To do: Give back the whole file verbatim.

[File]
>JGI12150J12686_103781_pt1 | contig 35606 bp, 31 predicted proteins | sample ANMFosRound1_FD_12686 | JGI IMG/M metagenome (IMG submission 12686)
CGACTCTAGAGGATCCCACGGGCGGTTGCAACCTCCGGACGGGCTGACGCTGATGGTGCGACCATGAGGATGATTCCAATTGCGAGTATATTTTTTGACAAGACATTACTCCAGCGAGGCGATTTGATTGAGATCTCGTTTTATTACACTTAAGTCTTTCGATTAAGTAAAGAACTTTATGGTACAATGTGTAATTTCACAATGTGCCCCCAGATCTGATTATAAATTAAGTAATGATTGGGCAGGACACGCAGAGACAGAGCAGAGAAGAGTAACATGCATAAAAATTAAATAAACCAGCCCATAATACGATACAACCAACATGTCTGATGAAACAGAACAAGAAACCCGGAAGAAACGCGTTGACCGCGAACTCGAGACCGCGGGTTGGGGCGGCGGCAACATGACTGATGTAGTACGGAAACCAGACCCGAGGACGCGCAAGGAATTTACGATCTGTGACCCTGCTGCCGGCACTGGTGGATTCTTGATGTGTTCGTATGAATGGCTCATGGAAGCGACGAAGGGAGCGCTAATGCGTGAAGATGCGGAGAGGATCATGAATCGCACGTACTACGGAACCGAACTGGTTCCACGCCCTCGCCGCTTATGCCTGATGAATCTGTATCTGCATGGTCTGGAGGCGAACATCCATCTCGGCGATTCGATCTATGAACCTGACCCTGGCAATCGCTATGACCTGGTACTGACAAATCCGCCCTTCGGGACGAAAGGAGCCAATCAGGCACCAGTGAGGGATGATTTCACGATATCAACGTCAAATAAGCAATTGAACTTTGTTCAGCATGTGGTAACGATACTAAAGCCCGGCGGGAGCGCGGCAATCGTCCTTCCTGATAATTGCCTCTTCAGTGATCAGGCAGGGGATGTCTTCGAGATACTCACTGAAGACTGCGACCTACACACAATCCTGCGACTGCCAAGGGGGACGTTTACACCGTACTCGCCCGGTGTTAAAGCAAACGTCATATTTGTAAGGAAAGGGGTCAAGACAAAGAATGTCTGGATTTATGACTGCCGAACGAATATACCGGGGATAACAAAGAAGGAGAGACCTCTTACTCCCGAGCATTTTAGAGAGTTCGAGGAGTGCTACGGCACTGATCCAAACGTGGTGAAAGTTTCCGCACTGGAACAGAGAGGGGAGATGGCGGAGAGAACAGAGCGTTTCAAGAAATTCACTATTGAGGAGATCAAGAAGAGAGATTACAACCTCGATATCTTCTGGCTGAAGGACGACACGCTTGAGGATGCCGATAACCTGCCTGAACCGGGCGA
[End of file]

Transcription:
>JGI12150J12686_103781_pt1 | contig 35606 bp, 31 predicted proteins | sample ANMFosRound1_FD_12686 | JGI IMG/M metagenome (IMG submission 12686)
CGACTCTAGAGGATCCCACGGGCGGTTGCAACCTCCGGACGGGCTGACGCTGATGGTGCGACCATGAGGATGATTCCAATTGCGAGTATATTTTTTGACAAGACATTACTCCAGCGAGGCGATTTGATTGAGATCTCGTTTTATTACACTTAAGTCTTTCGATTAAGTAAAGAACTTTATGGTACAATGTGTAATTTCACAATGTGCCCCCAGATCTGATTATAAATTAAGTAATGATTGGGCAGGACACGCAGAGACAGAGCAGAGAAGAGTAACATGCATAAAAATTAAATAAACCAGCCCATAATACGATACAACCAACATGTCTGATGAAACAGAACAAGAAACCCGGAAGAAACGCGTTGACCGCGAACTCGAGACCGCGGGTTGGGGCGGCGGCAACATGACTGATGTAGTACGGAAACCAGACCCGAGGACGCGCAAGGAATTTACGATCTGTGACCCTGCTGCCGGCACTGGTGGATTCTTGATGTGTTCGTATGAATGGCTCATGGAAGCGACGAAGGGAGCGCTAATGCGTGAAGATGCGGAGAGGATCATGAATCGCACGTACTACGGAACCGAACTGGTTCCACGCCCTCGCCGCTTATGCCTGATGAATCTGTATCTGCATGGTCTGGAGGCGAACATCCATCTCGGCGATTCGATCTATGAACCTGACCCTGGCAATCGCTATGACCTGGTACTGACAAATCCGCCCTTCGGGACGAAAGGAGCCAATCAGGCACCAGTGAGGGATGATTTCACGATATCAACGTCAAATAAGCAATTGAACTTTGTTCAGCATGTGGTAACGATACTAAAGCCCGGCGGGAGCGCGGCAATCGTCCTTCCTGATAATTGCCTCTTCAGTGATCAGGCAGGGGATGTCTTCGAGATACTCACTGAAGACTGCGACCTACACACAATCCTGCGACTGCCAAGGGGGACGTTTACACCGTACTCGCCCGGTGTTAAAGCAAACGTCATATTTGTAAGGAAAGGGGTCAAGACAAAGAATGTCTGGATTTATGACTGCCGAACGAATATACCGGGGATAACAAAGAAGGAGAGACCTCTTACTCCCGAGCATTTTAGAGAGTTCGAGGAGTGCTACGGCACTGATCCAAACGTGGTGAAAGTTTCCGCACTGGAACAGAGAGGGGAGATGGCGGAGAGAACAGAGCGTTTCAAGAAATTCACTATTGAGGAGATCAAGAAGAGAGATTACAACCTCGATATCTTCTGGCTGAAGGACGACACGCTTGAGGATGCCGATAACCTGCCTGAACCGGGCGA